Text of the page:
WASHINGTON — The House Armed Services Committee in a late-night vote May 22 approved its version of the National Defense Authorization Act (NDAA) for Fiscal Year 2025 by a vote of 57-1.

More than 700 amendments were negotiated. The NDAA, which authorizes $850 billion for the Defense Department, now heads to the House floor.

One of the more contentious amendments on space policy was on the Space National Guard. The proposal submitted by Rep. Joe Wilson (R-SC) requires governors to approve any transfer of Air National Guard units to the Space Force. It also requires annual reports to Congress on the status of transfers of Air Guard units to the Space Force.

This provision could impact the Space Force’s plans to allow Air Guard members responsible for space missions into the Space Force’s new hybrid structure of full-time and part-time workforce. 

  • The HASC voted to give the Assistant Secretary of the Air Force for Space Acquisition and Integration oversight over the Contractor Responsibility Watch List (CRWL). The Air Force sought that authority in order to hold accountable contractors that underperform on acquisition programs.
  • The bill establishes a program known as the Commercial Augmentation Space Reserve to allow DoD to sign agreements with commercial companies that would commit to providing satellite capacity or other services to the military during conflicts.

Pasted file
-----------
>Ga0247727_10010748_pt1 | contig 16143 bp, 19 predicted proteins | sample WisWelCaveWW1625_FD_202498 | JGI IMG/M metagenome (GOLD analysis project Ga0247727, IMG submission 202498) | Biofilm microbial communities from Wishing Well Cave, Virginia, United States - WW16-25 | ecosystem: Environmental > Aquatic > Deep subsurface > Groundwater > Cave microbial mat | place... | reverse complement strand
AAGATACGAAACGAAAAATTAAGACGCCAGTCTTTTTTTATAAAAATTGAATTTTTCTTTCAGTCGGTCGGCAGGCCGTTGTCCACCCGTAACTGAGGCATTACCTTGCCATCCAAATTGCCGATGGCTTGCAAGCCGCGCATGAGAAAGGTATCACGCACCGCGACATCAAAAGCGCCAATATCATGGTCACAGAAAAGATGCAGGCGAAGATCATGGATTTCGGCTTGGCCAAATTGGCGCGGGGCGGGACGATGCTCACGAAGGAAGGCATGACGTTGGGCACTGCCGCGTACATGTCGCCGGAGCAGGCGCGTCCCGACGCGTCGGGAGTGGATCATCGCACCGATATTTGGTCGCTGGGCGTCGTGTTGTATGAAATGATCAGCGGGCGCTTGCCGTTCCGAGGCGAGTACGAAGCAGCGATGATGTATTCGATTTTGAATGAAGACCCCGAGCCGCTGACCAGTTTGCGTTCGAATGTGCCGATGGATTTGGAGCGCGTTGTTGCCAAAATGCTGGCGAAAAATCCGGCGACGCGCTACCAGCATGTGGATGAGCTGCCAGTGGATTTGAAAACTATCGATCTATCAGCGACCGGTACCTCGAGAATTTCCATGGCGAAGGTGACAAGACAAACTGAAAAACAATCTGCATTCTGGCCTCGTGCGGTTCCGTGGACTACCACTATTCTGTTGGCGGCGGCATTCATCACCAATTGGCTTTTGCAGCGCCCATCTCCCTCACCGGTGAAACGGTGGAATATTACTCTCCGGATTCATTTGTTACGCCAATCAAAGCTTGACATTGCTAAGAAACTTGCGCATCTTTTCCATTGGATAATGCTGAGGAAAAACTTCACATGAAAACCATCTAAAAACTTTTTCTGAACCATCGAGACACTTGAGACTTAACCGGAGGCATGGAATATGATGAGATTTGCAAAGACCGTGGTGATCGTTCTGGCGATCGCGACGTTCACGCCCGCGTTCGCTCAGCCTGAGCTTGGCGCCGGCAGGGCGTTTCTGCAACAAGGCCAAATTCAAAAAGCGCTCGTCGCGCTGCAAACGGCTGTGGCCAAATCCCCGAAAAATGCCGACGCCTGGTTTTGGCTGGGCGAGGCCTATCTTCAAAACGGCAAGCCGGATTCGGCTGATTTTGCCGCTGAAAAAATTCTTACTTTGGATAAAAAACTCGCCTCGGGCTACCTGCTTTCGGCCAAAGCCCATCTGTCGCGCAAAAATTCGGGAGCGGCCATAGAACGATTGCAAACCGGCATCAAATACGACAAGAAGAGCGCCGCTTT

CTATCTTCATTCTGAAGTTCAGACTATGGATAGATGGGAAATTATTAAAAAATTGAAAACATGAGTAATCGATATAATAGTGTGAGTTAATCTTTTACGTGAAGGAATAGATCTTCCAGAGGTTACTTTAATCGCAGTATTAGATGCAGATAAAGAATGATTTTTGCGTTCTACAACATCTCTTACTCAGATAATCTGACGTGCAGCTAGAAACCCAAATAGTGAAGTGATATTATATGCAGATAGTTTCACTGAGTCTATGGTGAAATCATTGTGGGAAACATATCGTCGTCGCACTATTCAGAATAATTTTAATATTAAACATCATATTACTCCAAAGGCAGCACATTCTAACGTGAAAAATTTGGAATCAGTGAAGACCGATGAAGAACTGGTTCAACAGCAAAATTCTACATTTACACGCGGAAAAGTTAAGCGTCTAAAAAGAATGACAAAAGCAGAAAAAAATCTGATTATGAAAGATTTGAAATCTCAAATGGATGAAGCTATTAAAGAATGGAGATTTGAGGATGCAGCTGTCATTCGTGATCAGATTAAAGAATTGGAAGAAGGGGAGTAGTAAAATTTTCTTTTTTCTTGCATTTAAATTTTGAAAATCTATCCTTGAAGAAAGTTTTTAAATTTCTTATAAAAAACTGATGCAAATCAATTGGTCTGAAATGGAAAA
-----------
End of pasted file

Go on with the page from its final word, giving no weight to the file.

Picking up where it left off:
• The committee also approved an amendment requiring the Department of the Air Force to brief Congress on how it plans to leverage commercial solutions to meet the mission areas identified in the U.S. Space Force Commercial Space Strategy published in April. 
  • The HASC passed an amendment from Rep. Seth Moulton (D-Mass.) directing the Pentagon to assess the impact on intelligence sources of leaked classified information about Russia’s development of an anti-satellite nuclear weapon. That provision was directed at a social media post in February by Rep. Mike Turner (R-Ohio) warning of a grave national security threat and urging the Biden administration to declassify and discuss the information publicly. Turner opposed Moulton’s provision but it still passed.

Sandra Erwin writes about military space programs, policy, technology and the industry that supports this sector. She has covered the military, the Pentagon, Congress and the defense industry for nearly two decades as editor of NDIA’s National Defense...